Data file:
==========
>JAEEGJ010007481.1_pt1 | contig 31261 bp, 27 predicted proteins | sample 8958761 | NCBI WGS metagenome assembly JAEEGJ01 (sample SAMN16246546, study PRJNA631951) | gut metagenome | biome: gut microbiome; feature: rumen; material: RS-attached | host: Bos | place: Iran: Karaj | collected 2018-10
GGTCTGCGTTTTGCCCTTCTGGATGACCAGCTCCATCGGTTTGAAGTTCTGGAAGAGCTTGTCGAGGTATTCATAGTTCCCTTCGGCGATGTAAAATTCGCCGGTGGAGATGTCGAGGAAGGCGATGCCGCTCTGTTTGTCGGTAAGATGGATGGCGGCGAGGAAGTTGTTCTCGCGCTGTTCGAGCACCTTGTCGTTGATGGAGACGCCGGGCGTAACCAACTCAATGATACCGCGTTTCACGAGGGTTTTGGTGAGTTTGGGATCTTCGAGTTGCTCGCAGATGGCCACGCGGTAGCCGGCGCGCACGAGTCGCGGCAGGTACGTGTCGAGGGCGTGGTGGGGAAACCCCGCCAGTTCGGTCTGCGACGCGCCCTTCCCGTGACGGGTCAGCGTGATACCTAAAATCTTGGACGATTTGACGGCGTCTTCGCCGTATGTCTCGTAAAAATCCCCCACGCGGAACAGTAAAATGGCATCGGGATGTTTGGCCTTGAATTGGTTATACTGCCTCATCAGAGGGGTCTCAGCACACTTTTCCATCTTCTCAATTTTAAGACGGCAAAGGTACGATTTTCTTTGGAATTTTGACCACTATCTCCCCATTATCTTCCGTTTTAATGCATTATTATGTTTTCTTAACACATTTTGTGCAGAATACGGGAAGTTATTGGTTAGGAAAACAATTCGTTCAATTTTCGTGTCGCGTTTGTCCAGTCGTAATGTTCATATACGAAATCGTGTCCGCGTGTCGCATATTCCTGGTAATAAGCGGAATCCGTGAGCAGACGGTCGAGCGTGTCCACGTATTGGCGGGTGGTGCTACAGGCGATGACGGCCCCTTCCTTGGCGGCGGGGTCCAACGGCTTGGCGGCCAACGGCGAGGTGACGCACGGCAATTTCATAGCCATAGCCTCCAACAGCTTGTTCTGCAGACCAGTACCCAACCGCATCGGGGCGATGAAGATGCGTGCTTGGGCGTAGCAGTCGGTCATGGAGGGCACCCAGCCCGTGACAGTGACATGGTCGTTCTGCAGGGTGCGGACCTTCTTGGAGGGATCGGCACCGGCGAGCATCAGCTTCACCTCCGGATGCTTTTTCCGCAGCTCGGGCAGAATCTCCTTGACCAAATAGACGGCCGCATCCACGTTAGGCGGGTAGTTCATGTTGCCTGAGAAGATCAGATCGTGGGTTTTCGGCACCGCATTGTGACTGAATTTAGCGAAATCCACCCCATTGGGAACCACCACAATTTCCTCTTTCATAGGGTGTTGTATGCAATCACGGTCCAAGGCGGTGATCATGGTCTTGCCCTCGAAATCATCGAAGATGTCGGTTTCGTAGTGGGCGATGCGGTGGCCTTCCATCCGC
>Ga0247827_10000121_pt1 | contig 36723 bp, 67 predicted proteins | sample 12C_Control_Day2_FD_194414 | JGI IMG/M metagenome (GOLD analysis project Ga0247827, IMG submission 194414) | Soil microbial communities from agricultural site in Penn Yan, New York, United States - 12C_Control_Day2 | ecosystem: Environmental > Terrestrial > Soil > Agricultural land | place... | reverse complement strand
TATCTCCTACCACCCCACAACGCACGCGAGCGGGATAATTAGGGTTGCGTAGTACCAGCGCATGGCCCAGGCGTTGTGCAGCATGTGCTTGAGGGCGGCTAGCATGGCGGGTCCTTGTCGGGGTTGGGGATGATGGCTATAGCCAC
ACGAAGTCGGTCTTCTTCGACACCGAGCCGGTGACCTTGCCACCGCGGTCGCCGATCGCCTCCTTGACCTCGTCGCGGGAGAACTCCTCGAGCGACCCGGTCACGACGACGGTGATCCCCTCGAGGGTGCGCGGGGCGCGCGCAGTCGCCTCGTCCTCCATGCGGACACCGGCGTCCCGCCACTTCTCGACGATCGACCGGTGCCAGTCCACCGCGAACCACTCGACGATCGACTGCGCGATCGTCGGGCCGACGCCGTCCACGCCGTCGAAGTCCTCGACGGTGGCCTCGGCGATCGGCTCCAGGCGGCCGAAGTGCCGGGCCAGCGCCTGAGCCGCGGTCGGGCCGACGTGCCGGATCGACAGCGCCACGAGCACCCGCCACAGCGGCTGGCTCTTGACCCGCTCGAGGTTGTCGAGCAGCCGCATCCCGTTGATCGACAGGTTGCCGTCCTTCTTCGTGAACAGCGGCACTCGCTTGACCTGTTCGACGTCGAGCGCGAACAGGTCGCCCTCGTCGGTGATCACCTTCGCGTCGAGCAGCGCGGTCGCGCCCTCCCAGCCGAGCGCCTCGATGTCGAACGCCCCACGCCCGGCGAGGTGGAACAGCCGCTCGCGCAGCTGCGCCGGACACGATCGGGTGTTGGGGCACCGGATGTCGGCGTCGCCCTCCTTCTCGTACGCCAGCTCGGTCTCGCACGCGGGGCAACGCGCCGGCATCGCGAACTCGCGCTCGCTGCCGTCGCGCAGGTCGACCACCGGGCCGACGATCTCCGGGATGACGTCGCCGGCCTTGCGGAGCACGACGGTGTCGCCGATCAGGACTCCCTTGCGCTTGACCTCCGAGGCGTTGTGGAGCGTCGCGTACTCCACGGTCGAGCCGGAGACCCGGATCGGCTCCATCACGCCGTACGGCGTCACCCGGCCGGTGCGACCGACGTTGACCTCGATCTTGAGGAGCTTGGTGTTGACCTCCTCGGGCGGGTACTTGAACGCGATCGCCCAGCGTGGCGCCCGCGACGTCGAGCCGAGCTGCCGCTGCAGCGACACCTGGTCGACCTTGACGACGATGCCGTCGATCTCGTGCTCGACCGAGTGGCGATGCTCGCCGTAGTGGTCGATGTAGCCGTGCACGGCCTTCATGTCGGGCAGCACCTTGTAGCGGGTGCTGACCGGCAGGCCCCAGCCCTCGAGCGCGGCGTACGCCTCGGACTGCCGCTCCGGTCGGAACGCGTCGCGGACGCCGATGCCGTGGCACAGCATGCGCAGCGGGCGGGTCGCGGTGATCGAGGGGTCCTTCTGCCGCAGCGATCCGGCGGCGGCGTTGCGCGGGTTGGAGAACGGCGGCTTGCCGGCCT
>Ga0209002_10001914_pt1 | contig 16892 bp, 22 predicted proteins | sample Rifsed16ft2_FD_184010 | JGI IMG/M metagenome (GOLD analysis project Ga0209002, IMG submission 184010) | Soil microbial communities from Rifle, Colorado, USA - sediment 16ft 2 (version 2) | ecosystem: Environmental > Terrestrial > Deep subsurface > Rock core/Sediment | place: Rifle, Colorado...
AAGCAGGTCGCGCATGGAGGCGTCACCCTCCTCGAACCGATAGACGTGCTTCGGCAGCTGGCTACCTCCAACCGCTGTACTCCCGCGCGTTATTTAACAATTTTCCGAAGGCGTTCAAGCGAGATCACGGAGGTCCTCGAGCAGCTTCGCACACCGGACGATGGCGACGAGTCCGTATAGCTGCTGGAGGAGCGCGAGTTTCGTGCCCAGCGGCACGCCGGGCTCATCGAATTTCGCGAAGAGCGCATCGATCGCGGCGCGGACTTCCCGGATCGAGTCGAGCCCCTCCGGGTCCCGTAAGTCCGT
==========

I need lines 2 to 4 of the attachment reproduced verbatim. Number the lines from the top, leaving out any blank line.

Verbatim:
GGTCTGCGTTTTGCCCTTCTGGATGACCAGCTCCATCGGTTTGAAGTTCTGGAAGAGCTTGTCGAGGTATTCATAGTTCCCTTCGGCGATGTAAAATTCGCCGGTGGAGATGTCGAGGAAGGCGATGCCGCTCTGTTTGTCGGTAAGATGGATGGCGGCGAGGAAGTTGTTCTCGCGCTGTTCGAGCACCTTGTCGTTGATGGAGACGCCGGGCGTAACCAACTCAATGATACCGCGTTTCACGAGGGTTTTGGTGAGTTTGGGATCTTCGAGTTGCTCGCAGATGGCCACGCGGTAGCCGGCGCGCACGAGTCGCGGCAGGTACGTGTCGAGGGCGTGGTGGGGAAACCCCGCCAGTTCGGTCTGCGACGCGCCCTTCCCGTGACGGGTCAGCGTGATACCTAAAATCTTGGACGATTTGACGGCGTCTTCGCCGTATGTCTCGTAAAAATCCCCCACGCGGAACAGTAAAATGGCATCGGGATGTTTGGCCTTGAATTGGTTATACTGCCTCATCAGAGGGGTCTCAGCACACTTTTCCATCTTCTCAATTTTAAGACGGCAAAGGTACGATTTTCTTTGGAATTTTGACCACTATCTCCCCATTATCTTCCGTTTTAATGCATTATTATGTTTTCTTAACACATTTTGTGCAGAATACGGGAAGTTATTGGTTAGGAAAACAATTCGTTCAATTTTCGTGTCGCGTTTGTCCAGTCGTAATGTTCATATACGAAATCGTGTCCGCGTGTCGCATATTCCTGGTAATAAGCGGAATCCGTGAGCAGACGGTCGAGCGTGTCCACGTATTGGCGGGTGGTGCTACAGGCGATGACGGCCCCTTCCTTGGCGGCGGGGTCCAACGGCTTGGCGGCCAACGGCGAGGTGACGCACGGCAATTTCATAGCCATAGCCTCCAACAGCTTGTTCTGCAGACCAGTACCCAACCGCATCGGGGCGATGAAGATGCGTGCTTGGGCGTAGCAGTCGGTCATGGAGGGCACCCAGCCCGTGACAGTGACATGGTCGTTCTGCAGGGTGCGGACCTTCTTGGAGGGATCGGCACCGGCGAGCATCAGCTTCACCTCCGGATGCTTTTTCCGCAGCTCGGGCAGAATCTCCTTGACCAAATAGACGGCCGCATCCACGTTAGGCGGGTAGTTCATGTTGCCTGAGAAGATCAGATCGTGGGTTTTCGGCACCGCATTGTGACTGAATTTAGCGAAATCCACCCCATTGGGAACCACCACAATTTCCTCTTTCATAGGGTGTTGTATGCAATCACGGTCCAAGGCGGTGATCATGGTCTTGCCCTCGAAATCATCGAAGATGTCGGTTTCGTAGTGGGCGATGCGGTGGCCTTCCATCCGC
>Ga0247827_10000121_pt1 | contig 36723 bp, 67 predicted proteins | sample 12C_Control_Day2_FD_194414 | JGI IMG/M metagenome (GOLD analysis project Ga0247827, IMG submission 194414) | Soil microbial communities from agricultural site in Penn Yan, New York, United States - 12C_Control_Day2 | ecosystem: Environmental > Terrestrial > Soil > Agricultural land | place... | reverse complement strand
TATCTCCTACCACCCCACAACGCACGCGAGCGGGATAATTAGGGTTGCGTAGTACCAGCGCATGGCCCAGGCGTTGTGCAGCATGTGCTTGAGGGCGGCTAGCATGGCGGGTCCTTGTCGGGGTTGGGGATGATGGCTATAGCCAC